Tuesday, February 16, 2010

"Nude Tuesday!" Sex talk. Classical music.


Since it is “Nude Tuesday!”  this seems the appropriate time to recap the “What’s Love” event that took place Saturday night. It's an event mostly aimed at being a fun, but with all the talk that goes on around it and the large number of people who attend, it's hard to understand why it can't be good and fun.

I’ve found past “What’s Loves” rather tame and not very good. This year’s (held at 701 Whaley  which is not the 701 Center for Contemporary Art) sounded as if it might push things a bit in terms of erotic content and quality.

No such luck.

Most art in the show was not particularly well executed or erotic. Nudes do not make for an erotic art show. The performances I saw (I missed some) were vaguely funny and again not what one would call edgy. As the night worn on a band played, but why the band didn’t play songs with strong love and lust themes just the vagueness of this entire undertaking.

This year the organizers brought in quite a few people selling things – mostly jewelry and various gewgaws few of which had anything to do with the theme.

Among the artworks that stood out was Billy Guess’ installation of doors which offered a little peek show through the keyholes. Leslie Pierce once again came up with a truly weird and wacky installation based on some sweet images from magazines of fey naked young men. Michael Kwejewski showed prints where the printing plate was a vagina. (top) Not terribly interesting to look at, but give him points for audacity.

The most erotic thing about the show was the people there. I speak mostly of the women who attended wearing, or barely wearing, some really wonderful, revealing outfits.

In many ways “What’s Love” is just a new wrapping on an old and unattractive part of the art world: social or “society” event masquerading as an art event. In the old days, the ladies showed off their ball gowns and furs – now it's butts and boobs. I’d rather see the latter two, but my desires don’t change the equation.

The event was to end at midnight, but everything kind of started petering out an hour before. “They should have to throw people out at 2 a.m.,” I shouted at a dancing friend over the din of the band.

“They got all charged up and are at home shagging,” she shouted back.

Good point. I was at home in bed by 1. Alone. Brushing my teeth  I noticed I had a lot of lipstick on my face.  


A stellar concert from the Philharmonic

Before heading to “What’s Love” I was listening to the S.C. Philharmonic. As orchestra concerts go this one in advance sounded pretty tame. It would start with the familiar and often overexposed “Romeo and Juliet” Overture by Tchaikovsky, move on to the Piano Concerto in D Major for the Left Hand by Maurice Ravel and wind up with Rachmaninoff’s Symphony No. 3.

I’m a big fan of contemporary music and while the Ravel and Rachmaninoff are both from the 1930s they still fit into what most people would consider more traditional classical music. Because it didn’t cater to my particular tastes, that made it all the more wonderful that this was one of the best S.C. Philharmonic concerts I’ve ever heard.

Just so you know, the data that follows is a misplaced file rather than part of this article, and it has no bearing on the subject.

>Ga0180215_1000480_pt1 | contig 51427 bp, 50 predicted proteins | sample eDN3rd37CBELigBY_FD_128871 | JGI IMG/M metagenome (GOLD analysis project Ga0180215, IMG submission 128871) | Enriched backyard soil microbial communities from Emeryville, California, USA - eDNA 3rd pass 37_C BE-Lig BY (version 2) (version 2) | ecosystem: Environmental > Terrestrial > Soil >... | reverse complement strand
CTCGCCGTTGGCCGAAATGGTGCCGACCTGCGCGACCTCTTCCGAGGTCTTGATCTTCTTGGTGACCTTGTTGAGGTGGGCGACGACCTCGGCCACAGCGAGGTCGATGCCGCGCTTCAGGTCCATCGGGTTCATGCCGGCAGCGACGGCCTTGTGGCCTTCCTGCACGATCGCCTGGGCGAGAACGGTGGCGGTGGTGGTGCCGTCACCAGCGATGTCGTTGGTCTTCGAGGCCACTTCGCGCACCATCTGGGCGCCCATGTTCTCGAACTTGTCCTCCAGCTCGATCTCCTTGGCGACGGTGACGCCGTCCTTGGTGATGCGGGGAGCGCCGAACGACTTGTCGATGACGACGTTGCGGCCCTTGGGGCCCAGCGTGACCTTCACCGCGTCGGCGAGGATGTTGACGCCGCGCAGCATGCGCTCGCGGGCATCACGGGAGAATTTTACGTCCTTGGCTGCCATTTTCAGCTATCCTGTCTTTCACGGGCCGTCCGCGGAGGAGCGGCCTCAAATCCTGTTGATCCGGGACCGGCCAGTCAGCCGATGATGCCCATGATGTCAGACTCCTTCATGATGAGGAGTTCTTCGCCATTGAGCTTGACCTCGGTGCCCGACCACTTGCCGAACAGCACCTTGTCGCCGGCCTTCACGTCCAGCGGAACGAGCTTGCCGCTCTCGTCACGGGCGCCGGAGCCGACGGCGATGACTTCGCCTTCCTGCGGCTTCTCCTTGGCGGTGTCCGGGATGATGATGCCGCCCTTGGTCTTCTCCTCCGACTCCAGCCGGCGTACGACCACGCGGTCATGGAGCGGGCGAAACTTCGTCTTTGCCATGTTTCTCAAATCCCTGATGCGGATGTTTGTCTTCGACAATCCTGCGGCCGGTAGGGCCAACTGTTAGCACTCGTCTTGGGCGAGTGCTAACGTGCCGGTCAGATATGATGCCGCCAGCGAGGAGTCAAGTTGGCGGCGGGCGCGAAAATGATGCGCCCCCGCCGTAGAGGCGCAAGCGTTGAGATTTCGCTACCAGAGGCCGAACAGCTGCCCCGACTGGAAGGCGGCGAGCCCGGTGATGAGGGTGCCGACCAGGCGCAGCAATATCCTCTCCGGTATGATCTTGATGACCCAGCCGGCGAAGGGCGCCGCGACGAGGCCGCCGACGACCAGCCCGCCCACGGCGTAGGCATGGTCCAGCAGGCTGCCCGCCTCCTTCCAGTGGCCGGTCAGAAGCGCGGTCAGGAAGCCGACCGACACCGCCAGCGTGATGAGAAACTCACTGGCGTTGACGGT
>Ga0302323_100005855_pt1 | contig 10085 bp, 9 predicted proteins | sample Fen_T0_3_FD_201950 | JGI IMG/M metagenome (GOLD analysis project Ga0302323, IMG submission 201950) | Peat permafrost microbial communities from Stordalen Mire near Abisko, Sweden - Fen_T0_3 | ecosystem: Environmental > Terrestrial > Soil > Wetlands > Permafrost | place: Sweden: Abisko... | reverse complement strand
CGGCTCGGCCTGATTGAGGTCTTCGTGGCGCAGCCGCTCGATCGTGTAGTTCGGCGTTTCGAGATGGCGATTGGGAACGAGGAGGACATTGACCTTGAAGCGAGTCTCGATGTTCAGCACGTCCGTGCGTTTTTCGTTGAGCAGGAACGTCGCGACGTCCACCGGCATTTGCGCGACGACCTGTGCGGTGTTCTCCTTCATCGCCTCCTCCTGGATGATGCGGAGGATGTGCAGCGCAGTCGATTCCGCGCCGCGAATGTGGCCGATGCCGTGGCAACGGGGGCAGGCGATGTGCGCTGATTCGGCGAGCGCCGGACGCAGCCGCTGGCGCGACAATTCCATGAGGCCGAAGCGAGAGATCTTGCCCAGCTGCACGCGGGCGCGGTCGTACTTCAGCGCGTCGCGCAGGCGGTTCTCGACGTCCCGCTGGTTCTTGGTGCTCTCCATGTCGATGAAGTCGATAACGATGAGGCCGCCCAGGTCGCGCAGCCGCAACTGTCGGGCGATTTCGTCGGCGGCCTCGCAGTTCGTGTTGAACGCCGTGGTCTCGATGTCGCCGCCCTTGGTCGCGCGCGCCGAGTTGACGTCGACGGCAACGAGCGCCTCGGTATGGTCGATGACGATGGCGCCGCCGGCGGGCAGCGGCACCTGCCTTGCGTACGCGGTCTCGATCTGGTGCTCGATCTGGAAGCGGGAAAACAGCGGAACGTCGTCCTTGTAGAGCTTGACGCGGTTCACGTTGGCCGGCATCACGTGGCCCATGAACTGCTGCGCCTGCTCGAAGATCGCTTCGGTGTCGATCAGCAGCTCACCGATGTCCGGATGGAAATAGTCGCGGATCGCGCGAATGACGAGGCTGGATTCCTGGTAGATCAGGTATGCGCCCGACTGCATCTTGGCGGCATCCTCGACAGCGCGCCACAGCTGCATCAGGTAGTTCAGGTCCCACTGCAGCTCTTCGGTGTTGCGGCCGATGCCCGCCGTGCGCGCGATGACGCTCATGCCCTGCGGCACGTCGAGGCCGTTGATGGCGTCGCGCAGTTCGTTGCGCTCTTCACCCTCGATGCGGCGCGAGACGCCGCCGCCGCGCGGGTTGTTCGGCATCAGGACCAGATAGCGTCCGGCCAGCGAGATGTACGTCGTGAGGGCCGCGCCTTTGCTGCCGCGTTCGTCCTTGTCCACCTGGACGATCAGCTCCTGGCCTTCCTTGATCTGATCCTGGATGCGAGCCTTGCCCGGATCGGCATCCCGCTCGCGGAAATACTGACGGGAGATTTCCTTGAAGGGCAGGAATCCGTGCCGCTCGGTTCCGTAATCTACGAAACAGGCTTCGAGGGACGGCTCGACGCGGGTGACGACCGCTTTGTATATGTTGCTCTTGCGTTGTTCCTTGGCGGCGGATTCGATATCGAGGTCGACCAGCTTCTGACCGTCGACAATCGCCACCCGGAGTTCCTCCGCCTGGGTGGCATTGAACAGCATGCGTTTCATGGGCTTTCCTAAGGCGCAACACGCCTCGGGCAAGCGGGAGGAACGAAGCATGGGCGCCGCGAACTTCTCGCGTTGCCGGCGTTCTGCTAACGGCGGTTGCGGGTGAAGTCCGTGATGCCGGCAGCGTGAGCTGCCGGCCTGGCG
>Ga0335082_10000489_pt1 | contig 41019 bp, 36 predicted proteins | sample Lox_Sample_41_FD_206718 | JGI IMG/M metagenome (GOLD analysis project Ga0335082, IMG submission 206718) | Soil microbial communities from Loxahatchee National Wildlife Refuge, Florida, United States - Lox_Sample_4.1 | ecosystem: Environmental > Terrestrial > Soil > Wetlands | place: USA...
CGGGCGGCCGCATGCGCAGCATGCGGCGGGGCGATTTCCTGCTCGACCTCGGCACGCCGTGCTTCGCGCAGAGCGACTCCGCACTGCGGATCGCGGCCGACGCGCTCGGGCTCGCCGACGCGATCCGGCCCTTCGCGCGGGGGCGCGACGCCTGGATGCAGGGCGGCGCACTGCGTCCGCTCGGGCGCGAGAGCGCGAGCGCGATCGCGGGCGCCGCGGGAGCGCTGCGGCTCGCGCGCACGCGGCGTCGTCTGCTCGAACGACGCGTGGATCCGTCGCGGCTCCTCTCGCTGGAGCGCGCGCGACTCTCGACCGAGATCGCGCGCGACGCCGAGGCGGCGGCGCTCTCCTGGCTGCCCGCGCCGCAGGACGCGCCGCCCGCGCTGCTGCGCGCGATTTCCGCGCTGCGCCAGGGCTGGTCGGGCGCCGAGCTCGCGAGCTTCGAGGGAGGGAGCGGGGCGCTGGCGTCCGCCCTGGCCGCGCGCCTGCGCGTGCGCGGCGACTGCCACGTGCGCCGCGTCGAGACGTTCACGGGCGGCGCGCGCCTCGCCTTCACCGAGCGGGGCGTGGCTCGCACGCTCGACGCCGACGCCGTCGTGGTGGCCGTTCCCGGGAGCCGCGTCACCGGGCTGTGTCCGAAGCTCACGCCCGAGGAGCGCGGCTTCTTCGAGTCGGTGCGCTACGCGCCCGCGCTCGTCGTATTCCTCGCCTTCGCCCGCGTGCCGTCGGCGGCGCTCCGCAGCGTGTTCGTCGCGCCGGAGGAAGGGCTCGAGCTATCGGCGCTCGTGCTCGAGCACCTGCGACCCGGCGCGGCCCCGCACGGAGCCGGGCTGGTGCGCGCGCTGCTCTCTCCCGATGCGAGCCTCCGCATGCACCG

Most people know the “Romeo and Juliet” overture even if they don’t “know” it because the music has been used so often in so many ways. The orchestra breathed new life into it and made it sound fresh.

The Ravel was played by Sean Yeh, the 17-year-old winner of last year’s Southeastern Piano Festival competition here. The composer wrote the piece for Paul Wittgenstein, an Austrian who lost his right arm in World War I.  (He was brother of the philosopher Ludwig Wittgenstein.) If Yeh plays this well with one hand – well who knows where he’ll go using both.

The Rachmaninoff got a rotten reception when it was premiered in 1936 – just too many unexpected twists and turns for the traditional twits of the time. That of course is what makes it a memorable work and especially when it is played as well as it was Saturday night – and this after a rehearsal cut short because of the white stuff.

The Philharmonic concert was titled “From Russia With Love” didn’t strike me as all that romantic, but then again I didn’t have a date.

Old music with old art

Sunday morning I watched the snow melt while listening to pop music -  something I don’t do that often. There was the romantic side of socialist Billy Bragg singing “She’s Got a New Spell” and “Sexuality” (“I’ve had relations, with women of many nations/I’ve made passes, at women of all classes”); the original version of “Tainted Love” by Gloria Jones; “Don’t Dream It’s Over” by Crowded House (“Now I'm walking again to the beat of a drum/And I'm counting the steps to the door of your heart.”); and Leo Kottke: “I said that I’d come back to stay, she laughed at what I said.”

The afternoon held a concert of 17th and 18th century music played on lute and violin d’amore (of love or of the Moors depending on who you believe) at the Columbia Museum of Art.

The violin d’amore looks a viola you might have picked up in the big and tall section of the music store, but the first thing you notice is that it has 14 turning pegs instead of the four you’d find on a violin or viola. Seven strings are bowed and the other seven vibrate.  Joining those bowing strings was a lute player and it was all taking place in a gallery full of art from the time the music was created and the viola d’amore was a popular instrument.

A well-attended and lovely concert. But no lipstick.

3 comments:

  1. hilarious!...(the lipstick comments)

    ReplyDelete
  2. hilarious!...(the lipstick comments)

    ReplyDelete
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